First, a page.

When he reached the store he found the owner and two Double-Arrow punchers taking care of Johnny. "Where's Hopalong?" he asked.
"Gone to tell his foreman," replied Jackson. "Hey, youngster, you let them bandages alone! Hear me?"
"Hullo, Kansas," remarked John Bartlett, foreman of the Double-Arrow. "I come nigh getting yore man; somebody rode past me like a streak in the dark, so I just ups an' lets drive for luck, an' so did he. I heard him cuss an' I emptied my gun after him."
"The rest was a-passing the word along to ride in when I left the line," remarked one of the other punchers. "How you feeling now, Johnny?"
THE END OF THE TRAIL
The rain slanted down in sheets and the broken plain, thoroughly saturated, held the water in pools or sent it down the steep sides of the arroyo, to feed the turbulent flood which swept along the bottom, foam-flecked and covered with swiftly moving driftwood. Around a bend in the arroyo, where the angry water flung itself against the ragged bulwark of rock and flashed away in a gleaming line of foam, a horseman appeared bending low in the saddle for better protection against the storm. He rode along the edge of the stream on the farther bank, opposite the steep bluff on the northern side, forcing his wounded and jaded horse to keep fetlock deep in the water which swirled and sucked about its legs. He was trying his hardest to hide his trail. Lower down the hard, rocky ground extended to the water's edge, and if he could delay his pursuers for an hour or so, he felt that, even with his tired horse, he would have more than an even chance.
But they had gained more than he knew. Suddenly above him on the top of the steep bluff across the torrent a man loomed up against the clouds, peered intently into the arroyo, and then waved his sombrero to an unseen companion. A puff of smoke flashed from his shoulder and streaked away, the report of the shot lost in the gale. The fugitive's horse reared and plunged into the deep water and with its rider was swept rapidly towards the bend, the way they had come.
"That makes the fourth time I've missed that coyote!" angrily exclaimed Hopalong as Red Connors joined him.
The other quickly raised his rifle and fired; and the horse, spilling its rider out of the saddle, floated away tail first. The fugitive, gripping his rifle, bobbed and whirled at the whim of the greedy water as shots struck near him. Making a desperate effort, he staggered up the bank and fell exhausted behind a boulder.
"Well, the coyote is afoot, anyhow," said Red, with great satisfaction.
"Yes; but how are we going to get to him?" asked Hopalong. "We can't get the cayuses down here, an' we can't swim that water without them. An' if we could, he'd pot us easy."
"There's a way out of it somewhere," Red replied, disappearing over the edge of the bluff to gamble with Fate.
"Hey! Come back here, you chump!" cried Hopalong, running forward. "He'll get you, shore!"
"That's a chance I've got to take if I get him," was the reply.
A puff of smoke sailed from behind the boulder on the other bank and Hopalong, kneeling for steadier aim, fired and then followed his friend. Red was downstream casting at a rock across the torrent but the wind toyed with the heavy, water-soaked reata as though it were a string. As Hopalong reached his side a piece of driftwood ducked under the water and an angry humming sound died away downstream. As the report reached their ears a jet of water spurted up into Red's face and he stepped back involuntarily.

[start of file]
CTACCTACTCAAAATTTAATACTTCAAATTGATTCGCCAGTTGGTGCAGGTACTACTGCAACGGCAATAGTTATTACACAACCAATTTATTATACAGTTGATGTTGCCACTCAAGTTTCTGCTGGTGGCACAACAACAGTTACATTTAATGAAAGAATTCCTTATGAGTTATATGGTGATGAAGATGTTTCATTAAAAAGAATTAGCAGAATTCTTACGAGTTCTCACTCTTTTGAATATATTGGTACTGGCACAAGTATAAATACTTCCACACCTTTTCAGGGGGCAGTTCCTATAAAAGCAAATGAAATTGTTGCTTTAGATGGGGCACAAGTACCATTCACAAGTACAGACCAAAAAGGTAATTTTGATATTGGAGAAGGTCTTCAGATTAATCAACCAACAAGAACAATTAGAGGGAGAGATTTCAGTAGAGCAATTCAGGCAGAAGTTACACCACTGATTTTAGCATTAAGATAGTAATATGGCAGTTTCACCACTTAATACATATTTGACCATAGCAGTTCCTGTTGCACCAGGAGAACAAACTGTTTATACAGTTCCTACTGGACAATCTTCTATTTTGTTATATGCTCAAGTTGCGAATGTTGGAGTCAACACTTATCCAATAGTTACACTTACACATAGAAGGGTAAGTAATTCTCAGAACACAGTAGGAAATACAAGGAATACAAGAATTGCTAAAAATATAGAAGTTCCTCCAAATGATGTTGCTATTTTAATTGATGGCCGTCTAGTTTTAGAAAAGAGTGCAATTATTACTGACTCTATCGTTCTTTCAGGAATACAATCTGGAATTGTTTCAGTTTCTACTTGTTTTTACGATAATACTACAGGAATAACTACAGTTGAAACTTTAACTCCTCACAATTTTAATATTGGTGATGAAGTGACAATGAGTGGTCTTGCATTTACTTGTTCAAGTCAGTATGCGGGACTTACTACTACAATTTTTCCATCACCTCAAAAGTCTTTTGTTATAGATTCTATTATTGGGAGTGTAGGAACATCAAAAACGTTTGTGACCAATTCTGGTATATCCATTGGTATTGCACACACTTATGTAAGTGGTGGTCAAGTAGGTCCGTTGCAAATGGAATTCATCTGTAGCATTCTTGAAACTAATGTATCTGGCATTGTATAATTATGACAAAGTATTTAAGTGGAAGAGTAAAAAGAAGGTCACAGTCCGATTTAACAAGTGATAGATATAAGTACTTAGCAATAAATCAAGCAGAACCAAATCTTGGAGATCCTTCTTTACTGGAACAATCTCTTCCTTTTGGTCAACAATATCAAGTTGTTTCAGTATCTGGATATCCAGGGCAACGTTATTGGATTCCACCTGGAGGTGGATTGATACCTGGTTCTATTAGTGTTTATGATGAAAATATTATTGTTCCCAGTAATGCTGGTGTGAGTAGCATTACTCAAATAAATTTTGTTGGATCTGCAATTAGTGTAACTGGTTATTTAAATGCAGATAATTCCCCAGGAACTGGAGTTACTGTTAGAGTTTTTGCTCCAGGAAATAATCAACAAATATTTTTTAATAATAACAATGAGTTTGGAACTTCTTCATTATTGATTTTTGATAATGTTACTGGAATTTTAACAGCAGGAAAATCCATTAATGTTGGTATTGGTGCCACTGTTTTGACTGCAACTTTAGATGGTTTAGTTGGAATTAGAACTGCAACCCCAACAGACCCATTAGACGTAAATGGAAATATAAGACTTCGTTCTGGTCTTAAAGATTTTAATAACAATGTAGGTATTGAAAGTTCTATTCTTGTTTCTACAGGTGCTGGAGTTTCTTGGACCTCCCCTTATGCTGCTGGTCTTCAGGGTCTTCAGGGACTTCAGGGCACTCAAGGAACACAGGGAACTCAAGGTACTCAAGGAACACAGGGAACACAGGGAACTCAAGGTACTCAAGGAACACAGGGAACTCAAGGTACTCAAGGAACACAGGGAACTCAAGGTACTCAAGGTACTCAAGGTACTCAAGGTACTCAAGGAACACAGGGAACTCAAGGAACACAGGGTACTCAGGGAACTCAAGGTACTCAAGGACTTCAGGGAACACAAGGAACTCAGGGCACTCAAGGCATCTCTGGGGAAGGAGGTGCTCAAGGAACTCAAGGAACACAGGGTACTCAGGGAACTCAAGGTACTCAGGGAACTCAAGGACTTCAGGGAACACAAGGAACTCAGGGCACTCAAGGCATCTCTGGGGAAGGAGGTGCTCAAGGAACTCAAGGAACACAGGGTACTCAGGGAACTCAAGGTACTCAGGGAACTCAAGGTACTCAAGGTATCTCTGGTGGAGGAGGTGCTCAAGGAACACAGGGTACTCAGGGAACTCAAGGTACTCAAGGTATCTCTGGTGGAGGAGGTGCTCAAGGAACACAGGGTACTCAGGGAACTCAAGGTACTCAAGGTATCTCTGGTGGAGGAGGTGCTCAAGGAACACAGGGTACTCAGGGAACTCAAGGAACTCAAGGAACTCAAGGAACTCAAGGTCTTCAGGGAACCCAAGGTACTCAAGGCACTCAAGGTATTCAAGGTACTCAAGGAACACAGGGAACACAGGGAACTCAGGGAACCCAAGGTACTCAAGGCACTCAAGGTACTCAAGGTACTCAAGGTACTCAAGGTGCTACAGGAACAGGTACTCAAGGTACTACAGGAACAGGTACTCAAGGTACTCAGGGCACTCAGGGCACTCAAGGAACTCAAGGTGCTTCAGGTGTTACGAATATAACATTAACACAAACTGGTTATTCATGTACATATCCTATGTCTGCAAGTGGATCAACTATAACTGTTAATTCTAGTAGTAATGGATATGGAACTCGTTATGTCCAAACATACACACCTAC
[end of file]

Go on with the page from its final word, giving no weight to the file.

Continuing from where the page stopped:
"He's so shaky," Hopalong remarked, looking back at the wreath of smoke above the boulder. "I reckon I must have hit him harder than I thought in Harlan's. Gee! He's wild as blazes!" he yelled as a bullet hummed high above his head and struck sharply against the rock wall.
"Yes," Red replied, coiling the rope. "I was trying to rope that rock over there. If I could anchor to that, the current would push us over quick. But it's too far with this wind blowing."
"We can't do nothing here 'cept get plugged. He'll be getting steadier as he rests from his fight with the water," Hopalong remarked, and added quickly, "Say, remember that meadow back there a ways? We can make her from there, all right."
"Yo're right; that's what we've got to do. He's sending 'em nearer every shot—Gee! I could 'most feel the wind of that one. An' blamed if it ain't stopped raining. Come on."
They clambered up the slippery, muddy bank to where they had left their horses, and cantered back over their trail. Minute after minute passed before the cautious skulker among the rocks across the stream could believe in his good fortune. When he at last decided that he was alone again he left his shelter and started away, with slowly weakening stride, over cleanly washed rock where he left no trail.
It was late in the afternoon before the two irate punchers appeared upon the scene, and their comments, as they hunted slowly over the hard ground, were numerous and bitter. Deciding that it was hopeless in that vicinity, they began casting in great circles on the chance of crossing the trail further back from the river. But they had little faith in their success. As Red remarked, snorting like a horse in his disgust, "I'll bet four dollars an' a match he's swum down the river clean to hell just to have the laugh on us." Red had long since given it up as a bad job, though continuing to search, when a shout from the distant Hopalong sent him forward on a run.
"Hey, Red!" cried Hopalong, pointing ahead of them. "Look there! Ain't that a house?"
"Naw; course not! It's a—it's a ship!" Red snorted sarcastically. "What did you think it might be?"
"G'wan!" retorted his companion. "It's a mission."
"Ah, g'wan yoreself! What's a mission doing up here?" Red snapped.
"What do you think they do? What do they do anywhere?" hotly rejoined Hopalong, thinking about Johnny. "There! See the cross?"